How fast is my computer?

Many times, when speaking with customers over the phone about their computer problems, I will ask something like "how fast is your computer?" or "do you know how much memory you have in your computer?". In a lot of cases though, computer users just do not know the answers to these questions or how to find them. If this sounds like you... you have come to the right place.

First of all, when addressing the performance and capacity of a computer, there are three categories to consider. The first is the processor. This is the brain that runs everything. It does most of the work. Processor speed used to be measured in megahertz or MHz. You would hear speeds like 400 megahertz or even 900 megahertz. When Intel introduced the Pentium processor, a common speed was 100 megahertz. The Pentium II processors were in the 300 megahertz neighborhood. Pentium III processors were typically 450 megahertz up to as high as around 1100 megahertz. Today's processors are even faster. A typical processor today runs at about 3000 megahertz or faster, but you don't hear the term megahertz anymore. Now it's gigahertz. It's not much different. It's just that 1100 megahertz is the same as 1.1 gigahertz or 1.1 GHz. So instead of 3000 megahertz, it's 3 gigahertz. If all that seems complicated, just wait... the way we have been measuring the speed of processors is now becoming obsolete because processor architecture is changing, but for now the gigahertz and megahertz will do.

The second category to consider is memory or RAM. Many people hear the word memory and think it addresses how much data they can store on their computer, but that's not it. The amount of memory determines how much data your computer can juggle in the air while it is working. For example, when you open a Word document, the computer copies that document from the hard drive into memory. Memory is not permanent storage. Let's say you open a Word document and make changes to it, but you don't hit the save button. Now... you yank your computer's power plug from the wall (please don't do this or you may need to call me). The changes to the document were stored in memory, but had not been written to the disk. Those changes are gone. Memory is simply a temporary space for the computer to work on things. So... why do you need a lot of memory? Have you ever noticed how your computer gets a little slow when you have too many things open? The reason is simple. As you open programs, games, documents and spreadsheets the computer has to write information about each one to memory. If you open more than your memory can hold, then it starts writing some of that information to a big file on your hard drive. Now it has to access some information from memory which is fast and some from the hard drive which is much slower. This really slows things down. So... if you find yourself consistently having to have many things open at once and you notice a performance problem, you should consider adding more memory to your computer. A good amount of memory to have on a new computer today is 512 megabytes.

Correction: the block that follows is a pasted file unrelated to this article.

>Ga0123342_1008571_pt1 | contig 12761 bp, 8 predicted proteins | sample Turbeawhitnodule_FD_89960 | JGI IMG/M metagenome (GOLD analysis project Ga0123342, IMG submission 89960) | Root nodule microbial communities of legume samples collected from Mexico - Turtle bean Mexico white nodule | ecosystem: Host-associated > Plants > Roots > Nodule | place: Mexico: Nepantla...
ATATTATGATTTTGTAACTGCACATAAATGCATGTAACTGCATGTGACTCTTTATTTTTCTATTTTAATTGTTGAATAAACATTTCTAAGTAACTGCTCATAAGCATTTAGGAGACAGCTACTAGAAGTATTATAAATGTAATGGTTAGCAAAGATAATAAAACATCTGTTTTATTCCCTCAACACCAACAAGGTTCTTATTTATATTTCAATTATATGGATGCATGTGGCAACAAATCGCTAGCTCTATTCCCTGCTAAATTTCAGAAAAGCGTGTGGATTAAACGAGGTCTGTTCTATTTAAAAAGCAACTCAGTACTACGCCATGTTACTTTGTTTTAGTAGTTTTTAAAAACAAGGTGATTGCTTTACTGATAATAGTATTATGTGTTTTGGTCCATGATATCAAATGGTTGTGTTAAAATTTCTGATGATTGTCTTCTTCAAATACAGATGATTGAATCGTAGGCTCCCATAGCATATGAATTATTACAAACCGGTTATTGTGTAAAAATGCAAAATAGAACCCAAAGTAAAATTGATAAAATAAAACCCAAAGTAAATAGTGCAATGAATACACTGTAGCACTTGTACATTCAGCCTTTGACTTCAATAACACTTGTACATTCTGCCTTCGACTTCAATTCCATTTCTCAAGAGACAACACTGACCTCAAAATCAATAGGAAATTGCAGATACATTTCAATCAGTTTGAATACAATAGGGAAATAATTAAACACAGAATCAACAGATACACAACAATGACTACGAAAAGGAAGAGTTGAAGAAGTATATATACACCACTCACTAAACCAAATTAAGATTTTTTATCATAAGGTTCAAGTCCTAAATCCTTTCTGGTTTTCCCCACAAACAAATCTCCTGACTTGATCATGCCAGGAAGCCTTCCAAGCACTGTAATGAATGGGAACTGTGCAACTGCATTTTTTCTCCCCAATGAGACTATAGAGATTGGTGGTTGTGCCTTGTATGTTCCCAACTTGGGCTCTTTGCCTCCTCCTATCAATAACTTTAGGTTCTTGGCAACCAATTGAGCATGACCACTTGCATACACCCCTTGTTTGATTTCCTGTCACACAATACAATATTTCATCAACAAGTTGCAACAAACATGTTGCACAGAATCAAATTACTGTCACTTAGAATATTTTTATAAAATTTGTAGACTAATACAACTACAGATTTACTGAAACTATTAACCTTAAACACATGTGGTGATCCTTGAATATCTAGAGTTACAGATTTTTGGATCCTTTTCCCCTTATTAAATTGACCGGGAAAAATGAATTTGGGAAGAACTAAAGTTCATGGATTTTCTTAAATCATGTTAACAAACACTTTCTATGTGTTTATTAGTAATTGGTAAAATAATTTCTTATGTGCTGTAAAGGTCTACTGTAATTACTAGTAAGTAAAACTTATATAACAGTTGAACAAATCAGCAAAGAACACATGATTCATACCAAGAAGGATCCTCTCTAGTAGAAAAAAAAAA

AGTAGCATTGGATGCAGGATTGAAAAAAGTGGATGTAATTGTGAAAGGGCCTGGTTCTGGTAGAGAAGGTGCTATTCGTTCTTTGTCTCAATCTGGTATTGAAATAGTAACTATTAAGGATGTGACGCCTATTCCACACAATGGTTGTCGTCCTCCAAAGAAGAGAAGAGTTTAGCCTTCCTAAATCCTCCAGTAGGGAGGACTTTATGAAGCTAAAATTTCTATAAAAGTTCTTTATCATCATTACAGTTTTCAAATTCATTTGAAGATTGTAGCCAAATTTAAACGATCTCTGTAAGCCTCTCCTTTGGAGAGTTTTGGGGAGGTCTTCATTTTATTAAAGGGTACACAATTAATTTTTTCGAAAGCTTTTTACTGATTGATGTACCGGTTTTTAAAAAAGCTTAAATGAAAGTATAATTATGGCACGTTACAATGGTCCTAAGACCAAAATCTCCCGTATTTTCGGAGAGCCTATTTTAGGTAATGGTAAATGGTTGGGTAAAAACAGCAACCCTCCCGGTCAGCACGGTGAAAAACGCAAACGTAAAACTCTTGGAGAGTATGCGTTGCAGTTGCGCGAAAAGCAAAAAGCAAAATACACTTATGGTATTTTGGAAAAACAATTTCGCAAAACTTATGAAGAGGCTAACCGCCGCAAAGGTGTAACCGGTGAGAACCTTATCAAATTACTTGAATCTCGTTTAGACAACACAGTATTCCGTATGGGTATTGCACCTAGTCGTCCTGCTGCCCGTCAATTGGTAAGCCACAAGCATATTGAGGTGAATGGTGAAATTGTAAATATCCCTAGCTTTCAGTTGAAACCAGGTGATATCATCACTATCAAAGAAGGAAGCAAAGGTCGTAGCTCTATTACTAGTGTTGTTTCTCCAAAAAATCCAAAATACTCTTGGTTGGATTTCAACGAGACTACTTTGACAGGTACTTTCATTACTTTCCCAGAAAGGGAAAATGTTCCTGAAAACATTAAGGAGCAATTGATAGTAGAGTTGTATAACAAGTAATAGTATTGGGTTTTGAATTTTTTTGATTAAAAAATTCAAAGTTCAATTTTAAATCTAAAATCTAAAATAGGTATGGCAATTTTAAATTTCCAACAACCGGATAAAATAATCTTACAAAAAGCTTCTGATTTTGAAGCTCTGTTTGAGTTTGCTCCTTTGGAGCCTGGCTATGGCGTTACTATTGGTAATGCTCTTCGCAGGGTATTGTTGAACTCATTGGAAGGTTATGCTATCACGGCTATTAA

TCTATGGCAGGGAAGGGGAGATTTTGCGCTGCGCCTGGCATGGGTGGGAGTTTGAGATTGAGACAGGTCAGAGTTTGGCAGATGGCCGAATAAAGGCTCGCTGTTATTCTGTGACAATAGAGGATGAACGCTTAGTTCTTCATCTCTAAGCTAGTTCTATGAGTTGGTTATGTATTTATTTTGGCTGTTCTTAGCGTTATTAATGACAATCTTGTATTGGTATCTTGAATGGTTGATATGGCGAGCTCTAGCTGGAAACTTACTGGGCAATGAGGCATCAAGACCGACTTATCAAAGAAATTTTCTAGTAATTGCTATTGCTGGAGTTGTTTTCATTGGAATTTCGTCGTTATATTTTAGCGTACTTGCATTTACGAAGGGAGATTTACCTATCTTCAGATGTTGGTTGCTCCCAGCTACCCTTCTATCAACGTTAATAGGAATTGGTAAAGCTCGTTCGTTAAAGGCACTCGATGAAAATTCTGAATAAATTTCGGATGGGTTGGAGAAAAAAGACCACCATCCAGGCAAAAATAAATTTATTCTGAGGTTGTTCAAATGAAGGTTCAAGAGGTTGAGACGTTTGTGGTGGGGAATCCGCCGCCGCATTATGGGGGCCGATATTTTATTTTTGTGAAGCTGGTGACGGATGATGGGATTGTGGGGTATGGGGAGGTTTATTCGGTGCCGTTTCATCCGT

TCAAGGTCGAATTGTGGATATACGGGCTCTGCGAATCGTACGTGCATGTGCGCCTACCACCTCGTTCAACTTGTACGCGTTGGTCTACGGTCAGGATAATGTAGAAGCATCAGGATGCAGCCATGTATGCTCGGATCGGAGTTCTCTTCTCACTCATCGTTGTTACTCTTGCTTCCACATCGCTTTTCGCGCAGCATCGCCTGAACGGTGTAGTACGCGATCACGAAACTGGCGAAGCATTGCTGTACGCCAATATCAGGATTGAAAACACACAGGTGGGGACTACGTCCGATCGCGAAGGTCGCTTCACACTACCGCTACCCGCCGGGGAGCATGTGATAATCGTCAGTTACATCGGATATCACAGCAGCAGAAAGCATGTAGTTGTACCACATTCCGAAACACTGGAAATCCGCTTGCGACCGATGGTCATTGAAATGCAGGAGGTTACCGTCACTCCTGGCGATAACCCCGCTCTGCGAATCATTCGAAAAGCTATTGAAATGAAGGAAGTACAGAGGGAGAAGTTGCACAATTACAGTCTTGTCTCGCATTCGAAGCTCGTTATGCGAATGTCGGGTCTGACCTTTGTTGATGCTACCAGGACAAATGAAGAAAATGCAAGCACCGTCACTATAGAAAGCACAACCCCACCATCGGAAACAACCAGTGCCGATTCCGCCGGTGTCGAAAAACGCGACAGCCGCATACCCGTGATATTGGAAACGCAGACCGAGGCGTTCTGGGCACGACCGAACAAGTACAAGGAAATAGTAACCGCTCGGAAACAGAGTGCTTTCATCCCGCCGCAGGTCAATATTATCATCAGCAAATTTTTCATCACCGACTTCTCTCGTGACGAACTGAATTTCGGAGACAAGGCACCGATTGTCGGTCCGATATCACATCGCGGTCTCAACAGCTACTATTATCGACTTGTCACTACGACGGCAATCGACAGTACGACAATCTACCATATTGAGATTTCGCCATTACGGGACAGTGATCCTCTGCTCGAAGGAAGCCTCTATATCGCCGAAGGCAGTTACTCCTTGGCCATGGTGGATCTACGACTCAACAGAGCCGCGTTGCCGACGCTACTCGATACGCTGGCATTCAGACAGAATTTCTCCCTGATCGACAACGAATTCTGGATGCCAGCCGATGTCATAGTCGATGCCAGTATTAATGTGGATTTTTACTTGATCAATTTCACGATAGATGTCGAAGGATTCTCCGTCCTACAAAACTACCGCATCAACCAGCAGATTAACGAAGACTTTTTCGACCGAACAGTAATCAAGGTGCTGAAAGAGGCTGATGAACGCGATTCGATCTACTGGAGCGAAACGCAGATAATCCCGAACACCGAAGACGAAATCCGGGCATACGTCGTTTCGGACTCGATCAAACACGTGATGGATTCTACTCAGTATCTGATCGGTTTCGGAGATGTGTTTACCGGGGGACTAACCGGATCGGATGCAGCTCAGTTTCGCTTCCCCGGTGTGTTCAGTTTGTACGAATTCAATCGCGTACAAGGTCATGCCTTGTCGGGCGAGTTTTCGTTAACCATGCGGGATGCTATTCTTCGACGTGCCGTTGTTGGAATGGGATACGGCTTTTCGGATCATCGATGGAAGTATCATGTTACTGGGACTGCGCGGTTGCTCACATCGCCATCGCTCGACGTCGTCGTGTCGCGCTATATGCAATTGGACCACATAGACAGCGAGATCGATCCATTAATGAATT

The last category is your hard drive. This is where everything sits. Your school work, your pictures, your music. These files are written to or saved on your hard drive. We talked about opening a Word document and making changes. When you click the save button those changes are written to or saved to the hard drive. The hard drive does not really determine how fast your computer is, but it does determine how much data you can store on your computer. Typical hard drives today are 80 gigabytes or 80GB up to around 250GB. You can get larger, but they are expensive. Because your hard drive stores all your data or files, it is the most critical component in your computer. Ironically, because it has moving parts, it is the most susceptible to failure. That is why it is so important to backup your data, but that is another subject entirely.

Each person uses their computer differently, so what seems to be an obsolete computer for one person may work fine for another. However, as a general guide, you should consider buying a new computer if your processor speed is less than about 1.2 GHz. Anything faster can certainly handle email, web surfing and some word processing, though maybe not heavy 3D gaming. If your processor is okay, but you need more memory, add more. If your processor is okay, but you are running out of room for your photos and documents, get a larger hard drive.

So... how fast is your computer? How much memory do you have? What about your hard drive capacity? Here's how to find out in Windows XP. Right-click on the "My Computer" icon and click "Properties" on the popup menu. The System Properties window opens. In the lower portion of the General tab you will find your processor speed and memory capacity. Now close this window and double-click the "My Computer" icon. Find your C: drive. Often, it will be labeled "Local Disk (C:)". Right-click on the C: drive and click Properties on the popup menu. The window that opens will show you how large your hard drive is and how much of it you have used.

If you would like to know even more about your computer's specifications or if you have an older version of Windows and can not find these details, go to and download their free utility. It will show you more about your computer than you may want to know.